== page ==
Oil stocks show mix reactions to OPEC+ production cut; HPCL, BPCL down 4-5%.

Crude Oil

When the Organization of the Petroleum Exporting Countries (OPEC) reduced production for the current year, oil stocks generally traded in a mixed manner on Monday. OMCs like HPCL and BPCL suffered a severe blow and saw a 4-5% decline. RIL, a powerhouse, as well as Adani Group’s Adani Total Gas, were under pressure. Top gainers, though, were ONGC and Petronet LNG. The cost of crude oil has also skyrocketed. Investors are wary as the oil market is expected to become tighter in the future.

As of this writing, the BSE Oil & Gas index was trading at 17,257.24, down 126.16 points or 0.73%. Indicator was close to day low of 17,230.93.

The worst performer was HPCL, which lost about 5% of its value, followed by BPCL, which lost 4.2%. Adani Total Gas and Indraprastha Gas had declines of 2.9% and 2.08%, respectively. Reliance Industries was slightly lower, while Indian Oil fell by around a half of one percent.

Petronet LNG, one of the gainers, claimed the lead with a gain of 2.2%. ONGC increased 1.8%. While GAIL and Gujarat Gas are slightly up.

After the OPEC+ output cut, crude oil prices increased on Monday. After the OPEC+ output cut, crude oil prices increased on Monday. Although US WTI soared by over 5% to trade at $79.6 per barrel, Brent crude soared by over 4% and was trading close to $81.23 per barrel.

Speaking about the sharp increase in crude oil prices, Ravindra V. Rao, CMT, EPAT, VP-Head Commodity Research, Kotak Securities said on Monday that WTI Crude oil futures showed a fantastic recovery over the past week and closed at $75.67 per bbl, up by 9.25%, due to a weaker dollar, the possibility of supply disruptions from Iraq, and improved risk sentiments amid eased banking sector fears. Following news that US authorities are considering increasing an emergency loan facility for banks, risk sentiments improved. After Iraq won a protracted international arbitration lawsuit, oil exports from the semi-autonomous Kurdistan region through Turkey ceased, disrupting 0.5 percent of the world’s supply.

Moreover, Rao noted that on Sunday, OPEC+ oil members unexpectedly announced voluntary production cutbacks totaling about 1 mbpd, beginning in May and lasting until 2023. The cartel’s action could raise oil prices because it comes at a time when Chinese demand is anticipated to increase.

The output of OPEC+ and rising crude prices are probably not in the Indian oil marketing corporations’ favour!

Kotak Institutional Equities analysts stated in their most recent analysis dated April 3 that a number of OPEC+ countries, led by Saudi Arabia, have announced voluntary cutbacks from May 2023 to end-2023 of about 1.1mb/d. This could reach close to 1.6mb/d when the 500kb/d cut that Russia recently announced is included. The current cut may result in a substantially higher production decrease, as opposed to OPEC+ output declining only by about 0.5 mb/d from the announced 2 mb/d cut in November 2022.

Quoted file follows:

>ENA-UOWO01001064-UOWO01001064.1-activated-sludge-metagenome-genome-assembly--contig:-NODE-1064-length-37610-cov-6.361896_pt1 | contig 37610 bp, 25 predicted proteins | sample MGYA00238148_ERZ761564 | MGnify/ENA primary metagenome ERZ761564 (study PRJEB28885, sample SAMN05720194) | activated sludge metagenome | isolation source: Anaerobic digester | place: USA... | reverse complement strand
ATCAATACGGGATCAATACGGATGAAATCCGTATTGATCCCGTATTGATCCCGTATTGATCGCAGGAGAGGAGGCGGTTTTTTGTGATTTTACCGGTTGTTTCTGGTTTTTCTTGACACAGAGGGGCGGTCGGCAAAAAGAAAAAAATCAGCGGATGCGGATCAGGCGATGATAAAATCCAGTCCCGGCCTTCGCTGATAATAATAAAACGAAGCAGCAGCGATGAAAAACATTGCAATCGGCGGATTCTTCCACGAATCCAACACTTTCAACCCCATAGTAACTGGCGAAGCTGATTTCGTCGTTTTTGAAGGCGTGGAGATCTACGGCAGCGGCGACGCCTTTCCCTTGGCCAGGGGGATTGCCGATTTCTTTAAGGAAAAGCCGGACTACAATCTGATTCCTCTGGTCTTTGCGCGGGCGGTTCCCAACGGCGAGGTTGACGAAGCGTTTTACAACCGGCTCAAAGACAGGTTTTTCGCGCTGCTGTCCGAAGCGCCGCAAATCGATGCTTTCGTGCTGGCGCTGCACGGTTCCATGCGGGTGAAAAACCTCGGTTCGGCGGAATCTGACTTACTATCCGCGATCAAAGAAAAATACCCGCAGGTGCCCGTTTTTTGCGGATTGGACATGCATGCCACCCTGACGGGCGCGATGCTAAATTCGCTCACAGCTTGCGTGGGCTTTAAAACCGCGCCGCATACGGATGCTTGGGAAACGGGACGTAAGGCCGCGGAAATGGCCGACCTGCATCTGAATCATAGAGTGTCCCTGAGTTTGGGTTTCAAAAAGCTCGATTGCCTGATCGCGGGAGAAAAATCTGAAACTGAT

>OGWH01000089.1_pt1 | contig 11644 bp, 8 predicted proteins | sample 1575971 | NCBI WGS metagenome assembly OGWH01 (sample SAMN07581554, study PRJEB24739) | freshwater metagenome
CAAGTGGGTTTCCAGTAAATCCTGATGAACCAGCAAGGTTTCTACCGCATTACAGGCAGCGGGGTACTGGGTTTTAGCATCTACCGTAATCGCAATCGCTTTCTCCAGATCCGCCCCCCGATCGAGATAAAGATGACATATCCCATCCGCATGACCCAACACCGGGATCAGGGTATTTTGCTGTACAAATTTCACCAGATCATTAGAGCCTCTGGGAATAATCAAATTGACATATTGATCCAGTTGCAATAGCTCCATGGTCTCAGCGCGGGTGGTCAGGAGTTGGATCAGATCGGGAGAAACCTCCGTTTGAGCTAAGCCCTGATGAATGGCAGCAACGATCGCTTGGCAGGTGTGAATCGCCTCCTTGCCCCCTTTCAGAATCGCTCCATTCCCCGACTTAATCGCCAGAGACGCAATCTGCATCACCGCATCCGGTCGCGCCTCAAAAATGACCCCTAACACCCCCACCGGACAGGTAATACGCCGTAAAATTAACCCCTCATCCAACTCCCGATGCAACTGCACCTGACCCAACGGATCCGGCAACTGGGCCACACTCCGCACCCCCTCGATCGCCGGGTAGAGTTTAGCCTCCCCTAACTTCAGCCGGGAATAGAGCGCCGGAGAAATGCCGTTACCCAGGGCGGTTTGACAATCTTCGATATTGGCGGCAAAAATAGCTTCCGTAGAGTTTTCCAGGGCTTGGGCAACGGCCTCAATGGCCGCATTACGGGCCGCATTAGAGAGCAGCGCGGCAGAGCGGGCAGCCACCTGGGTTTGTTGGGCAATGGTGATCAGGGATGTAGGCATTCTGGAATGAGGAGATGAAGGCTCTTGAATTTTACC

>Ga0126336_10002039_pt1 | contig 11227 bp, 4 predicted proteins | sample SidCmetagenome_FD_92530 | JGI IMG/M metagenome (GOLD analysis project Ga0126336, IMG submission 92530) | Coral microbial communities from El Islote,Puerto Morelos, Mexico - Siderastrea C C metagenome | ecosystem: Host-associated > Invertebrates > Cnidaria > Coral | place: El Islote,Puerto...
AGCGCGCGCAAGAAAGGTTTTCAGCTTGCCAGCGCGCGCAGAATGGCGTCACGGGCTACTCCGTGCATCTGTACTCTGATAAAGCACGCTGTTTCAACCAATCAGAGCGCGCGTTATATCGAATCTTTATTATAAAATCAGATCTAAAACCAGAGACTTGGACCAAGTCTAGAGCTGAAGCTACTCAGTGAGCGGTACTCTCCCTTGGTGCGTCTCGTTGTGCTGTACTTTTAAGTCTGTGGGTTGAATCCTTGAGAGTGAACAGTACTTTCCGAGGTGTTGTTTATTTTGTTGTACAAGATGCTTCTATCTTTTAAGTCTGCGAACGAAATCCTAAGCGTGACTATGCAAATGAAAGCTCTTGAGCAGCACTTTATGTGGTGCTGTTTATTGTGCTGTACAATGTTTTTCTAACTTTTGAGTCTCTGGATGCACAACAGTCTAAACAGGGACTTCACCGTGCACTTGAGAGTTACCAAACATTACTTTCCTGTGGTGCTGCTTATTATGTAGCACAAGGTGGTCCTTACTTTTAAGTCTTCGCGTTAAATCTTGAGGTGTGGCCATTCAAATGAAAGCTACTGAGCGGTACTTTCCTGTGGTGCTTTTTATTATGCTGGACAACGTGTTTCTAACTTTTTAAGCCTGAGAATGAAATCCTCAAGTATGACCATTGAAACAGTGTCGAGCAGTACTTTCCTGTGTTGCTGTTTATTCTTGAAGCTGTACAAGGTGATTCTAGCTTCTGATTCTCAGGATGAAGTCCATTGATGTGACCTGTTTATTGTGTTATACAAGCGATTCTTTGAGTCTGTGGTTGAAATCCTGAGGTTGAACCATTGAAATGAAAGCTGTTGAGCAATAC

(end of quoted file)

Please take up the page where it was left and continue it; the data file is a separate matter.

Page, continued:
The cuts “reinforce our forecast of tightening oil markets in 2HCY23, and likely increased oil prices are adverse to India as a whole, and notably to OMCs,” according to Kotak’s letter.

The brokerage noticed that although OPEC+ had promised a 2 MB/d production drop starting in November 2022, the production really decreased by only 500 KB/d. Numerous nations were already producing below-target levels, and a reduction was not anticipated. Although countries who were generating at levels above the aim had reduced their production by around 1.2 mb/day, this was offset by almost 700 kb/d more production from nations that were producing at levels below the target (such as Nigeria, Kazakhstan, and Russia).

“We believe that the oil markets will get progressively tighter, with rising demand (particularly China reopening), curbs on Russian exports, and US SPR releases slowing,” the brokerage said in reference to OMCs. “Now, with OPEC+ announcing a large cut, and most of it likely to be implemented, the risk of the market getting tighter is higher, in our view.”

The downstream oil marketing companies (OMCs) may see under-recoveries on gasoline, diesel, and LPG if oil prices increase to over $90 per barrel, according to Kotak, because we don’t think OMCs will have pricing independence until at least the general elections of 2024. Higher oil prices won’t be beneficial for upstream businesses because windfall taxes only allow them to realise roughly $75 per barrel of oil.

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